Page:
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Restaurants & Bars

The Pizza Education of Dallas

Dallas has quickly become a pizza destination. Meet one of the local pioneers in the world of pies: Jay Jerrier, the founder of Cane Rosso.
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Detroit pie made with made with hot soppressata, habanero honey, and bacon marmalade.
One of Thunderbird Pies newest signature pizza, the Honey Bastard—yes borrowed from sibling spot Cane Rosso—made with hot soppressata, habanero honey, and bacon marmalade. Courtesy Thunderbird Pies

Jay Jerrier trundled into my life in 2009, when he was still working in corporate America. After hours, he was dragging a mobile wood-fired pizza oven around town, chasing a doughy dream that his wife supported with less than wholehearted enthusiasm. He was a jovial fellow with a Boston accent and a foul mouth. His Neapolitan pizzas, named for his two young daughters, were a novelty in these parts. When his weekly rounds took him to the Green Spot gas station in East Dallas, I often met him there to score an Ella, with its fiery soppressata, while my wife ordered an Emma, with Luscher’s sausage.

Then Jay got serious. In 2011, he opened an actual restaurant called Cane Rosso in Deep Ellum. In a profile of him for D Magazine, I faithfully quoted his f-bombs, which upset his Irish Catholic father, and I described Jay as being covered in “flower,” which is a homophone for the stuff you’d expect to find on a pizzaiolo. Mistakes were made. But not by Jay. Today he has 11 restaurants (including Zoli’s) and employs more than 520 people.

I rang him up to ask what has changed in the last decade with him and with the city’s pizza scene. “I’m older and significantly fatter,” Jay said. Emma now attends college in North Carolina, and Ella goes to a California high school that focuses on filmmaking. Jay and his wife Karen spend a lot of time in airports.

On the pie front, he said a lot has changed there, too. “People now know what a well-thought-out wood-fired pizza is supposed to look and taste like,” he said. He mentioned some of the folks who’ve helped change our palates: Cavalli, Fireside Pies, Pizzeria Testa, Pie Tap. He said, “There are a lot of good places now that give a shazbot about making good pizza,” but he didn’t say the word “shazbot.” “We get fewer complaints about ‘soggy tortilla pizza’ these days. It’s more just, you know, ‘You promised me my pickup at 5:10, and it was 5:25. What the farfenugen?'”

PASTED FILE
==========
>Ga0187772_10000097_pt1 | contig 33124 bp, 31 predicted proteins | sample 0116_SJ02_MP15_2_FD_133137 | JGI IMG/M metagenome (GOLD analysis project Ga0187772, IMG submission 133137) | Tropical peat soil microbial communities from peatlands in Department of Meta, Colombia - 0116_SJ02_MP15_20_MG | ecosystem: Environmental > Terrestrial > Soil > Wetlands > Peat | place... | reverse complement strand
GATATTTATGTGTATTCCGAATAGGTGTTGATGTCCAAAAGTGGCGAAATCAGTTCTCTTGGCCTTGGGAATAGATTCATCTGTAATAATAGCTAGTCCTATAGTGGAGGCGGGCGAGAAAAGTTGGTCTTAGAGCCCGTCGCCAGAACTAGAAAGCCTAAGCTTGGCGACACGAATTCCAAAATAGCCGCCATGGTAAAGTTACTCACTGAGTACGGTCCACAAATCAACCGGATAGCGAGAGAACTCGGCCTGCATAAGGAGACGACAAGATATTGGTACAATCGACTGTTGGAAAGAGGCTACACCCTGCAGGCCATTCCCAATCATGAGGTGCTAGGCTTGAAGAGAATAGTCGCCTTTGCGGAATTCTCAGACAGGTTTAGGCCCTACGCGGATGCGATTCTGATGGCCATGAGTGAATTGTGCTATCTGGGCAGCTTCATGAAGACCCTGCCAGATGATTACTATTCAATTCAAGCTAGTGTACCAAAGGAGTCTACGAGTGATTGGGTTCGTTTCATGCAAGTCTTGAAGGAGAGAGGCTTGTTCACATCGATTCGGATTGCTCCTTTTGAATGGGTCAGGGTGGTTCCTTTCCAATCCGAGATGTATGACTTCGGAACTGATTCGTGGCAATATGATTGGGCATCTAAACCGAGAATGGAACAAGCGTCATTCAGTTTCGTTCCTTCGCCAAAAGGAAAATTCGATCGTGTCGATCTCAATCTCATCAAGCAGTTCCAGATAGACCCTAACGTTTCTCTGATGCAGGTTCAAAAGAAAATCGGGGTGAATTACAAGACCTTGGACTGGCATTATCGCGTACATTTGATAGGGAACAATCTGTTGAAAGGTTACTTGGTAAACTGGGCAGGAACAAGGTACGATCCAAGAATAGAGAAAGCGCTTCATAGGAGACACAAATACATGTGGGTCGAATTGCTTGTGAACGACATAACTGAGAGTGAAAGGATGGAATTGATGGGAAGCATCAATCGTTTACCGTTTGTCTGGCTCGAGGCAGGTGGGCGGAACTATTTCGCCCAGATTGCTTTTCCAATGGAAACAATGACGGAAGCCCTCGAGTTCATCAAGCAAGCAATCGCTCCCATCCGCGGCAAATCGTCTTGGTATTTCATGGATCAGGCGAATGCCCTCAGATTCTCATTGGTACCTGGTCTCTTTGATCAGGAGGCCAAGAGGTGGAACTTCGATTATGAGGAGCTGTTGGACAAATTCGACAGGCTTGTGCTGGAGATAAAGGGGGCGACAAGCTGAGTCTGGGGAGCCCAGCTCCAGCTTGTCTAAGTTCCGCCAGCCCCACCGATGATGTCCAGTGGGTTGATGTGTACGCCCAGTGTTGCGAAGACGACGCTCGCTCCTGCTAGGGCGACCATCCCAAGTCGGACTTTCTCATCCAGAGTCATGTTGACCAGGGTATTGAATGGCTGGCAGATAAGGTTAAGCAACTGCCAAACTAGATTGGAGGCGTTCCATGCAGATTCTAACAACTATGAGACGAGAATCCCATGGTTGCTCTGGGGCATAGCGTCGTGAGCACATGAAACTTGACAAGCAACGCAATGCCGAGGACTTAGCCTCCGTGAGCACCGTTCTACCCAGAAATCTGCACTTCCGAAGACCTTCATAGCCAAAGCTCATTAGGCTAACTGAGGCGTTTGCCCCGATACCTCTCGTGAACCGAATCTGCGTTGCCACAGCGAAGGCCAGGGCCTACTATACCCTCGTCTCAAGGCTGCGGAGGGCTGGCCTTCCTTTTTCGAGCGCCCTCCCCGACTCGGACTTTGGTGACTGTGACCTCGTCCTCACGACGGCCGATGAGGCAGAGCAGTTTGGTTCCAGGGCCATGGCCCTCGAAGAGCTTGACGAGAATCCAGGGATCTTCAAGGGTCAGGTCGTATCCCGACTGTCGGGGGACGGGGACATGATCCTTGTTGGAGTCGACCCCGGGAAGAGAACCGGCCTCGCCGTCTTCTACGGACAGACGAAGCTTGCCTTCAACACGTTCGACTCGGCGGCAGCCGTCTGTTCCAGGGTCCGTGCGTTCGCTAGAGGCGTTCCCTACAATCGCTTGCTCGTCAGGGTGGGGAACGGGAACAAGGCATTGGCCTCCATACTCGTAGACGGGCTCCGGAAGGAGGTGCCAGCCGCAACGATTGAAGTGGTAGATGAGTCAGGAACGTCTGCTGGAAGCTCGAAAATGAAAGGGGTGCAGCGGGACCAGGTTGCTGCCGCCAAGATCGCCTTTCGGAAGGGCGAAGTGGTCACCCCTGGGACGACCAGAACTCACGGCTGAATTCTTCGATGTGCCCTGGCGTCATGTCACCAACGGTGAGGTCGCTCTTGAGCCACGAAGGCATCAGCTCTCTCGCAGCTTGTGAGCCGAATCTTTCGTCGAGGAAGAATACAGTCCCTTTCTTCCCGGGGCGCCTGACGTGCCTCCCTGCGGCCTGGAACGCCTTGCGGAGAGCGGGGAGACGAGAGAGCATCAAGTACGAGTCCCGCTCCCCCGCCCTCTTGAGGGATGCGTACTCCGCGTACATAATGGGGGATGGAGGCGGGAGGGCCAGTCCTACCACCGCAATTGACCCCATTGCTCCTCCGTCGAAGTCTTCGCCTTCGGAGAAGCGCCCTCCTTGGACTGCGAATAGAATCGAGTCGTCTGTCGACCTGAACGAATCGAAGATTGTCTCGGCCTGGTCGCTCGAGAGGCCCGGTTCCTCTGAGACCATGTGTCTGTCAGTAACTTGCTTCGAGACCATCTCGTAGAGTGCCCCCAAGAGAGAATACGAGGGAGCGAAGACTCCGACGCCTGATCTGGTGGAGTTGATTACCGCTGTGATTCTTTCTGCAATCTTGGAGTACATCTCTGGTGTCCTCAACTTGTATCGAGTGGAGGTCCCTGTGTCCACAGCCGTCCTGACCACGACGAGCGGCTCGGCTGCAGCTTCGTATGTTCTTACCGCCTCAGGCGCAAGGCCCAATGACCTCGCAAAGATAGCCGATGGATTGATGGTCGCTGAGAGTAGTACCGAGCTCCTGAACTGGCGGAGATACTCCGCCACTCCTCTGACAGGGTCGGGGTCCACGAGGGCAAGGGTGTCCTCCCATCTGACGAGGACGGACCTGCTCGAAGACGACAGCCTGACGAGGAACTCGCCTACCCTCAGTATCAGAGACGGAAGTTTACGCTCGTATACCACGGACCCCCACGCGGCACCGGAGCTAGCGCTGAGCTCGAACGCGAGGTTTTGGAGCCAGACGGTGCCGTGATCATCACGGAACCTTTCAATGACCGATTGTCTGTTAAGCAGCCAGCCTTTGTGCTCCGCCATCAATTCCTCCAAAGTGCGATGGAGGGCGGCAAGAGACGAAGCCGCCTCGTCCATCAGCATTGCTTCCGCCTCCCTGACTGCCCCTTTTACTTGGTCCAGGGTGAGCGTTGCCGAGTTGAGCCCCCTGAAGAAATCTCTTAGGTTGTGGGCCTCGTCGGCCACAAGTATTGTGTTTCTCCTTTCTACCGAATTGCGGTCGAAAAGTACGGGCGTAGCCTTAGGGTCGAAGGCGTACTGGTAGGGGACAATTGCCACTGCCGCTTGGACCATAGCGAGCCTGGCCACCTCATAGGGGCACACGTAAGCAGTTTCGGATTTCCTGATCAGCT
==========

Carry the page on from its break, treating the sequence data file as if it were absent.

I have matured and no longer get thrills from printing profanity. Beyond the added pounds, Jay seems pretty much the same. Oh, except for the ranch dressing. Jay famously used to refuse to serve ranch with his pizza. “I don’t know that we have an actual ranch dressing,” he said, “but there’s ranch-like substances like pesto farmhouse something, and if someone wants it, fine. If they want to dip stuff, go ahead and dip it. I don’t care. I’ve given up. The weight of the world has crushed me.”

I guess when it comes to ranch, you could say Jay has learned to chews his battles.

Jay helped put this city on the pizza map. This magazine has never dedicated more than a dozen pages in a single issue to pies and the people who make them. But it was time to do so.

We’ll be putting the February issue online this week, starting with the best pizzas in Dallas. You can find the other stories—a lesson on dough, takeout pizzas, creative pies, and plenty more—on this page. There has never been a better time to eat pizza in Dallas, thanks to Jay and others like him.

Author

Tim Rogers

Tim Rogers

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Tim is the editor of D Magazine, where he has worked since 2001. He won a National Magazine Award in…
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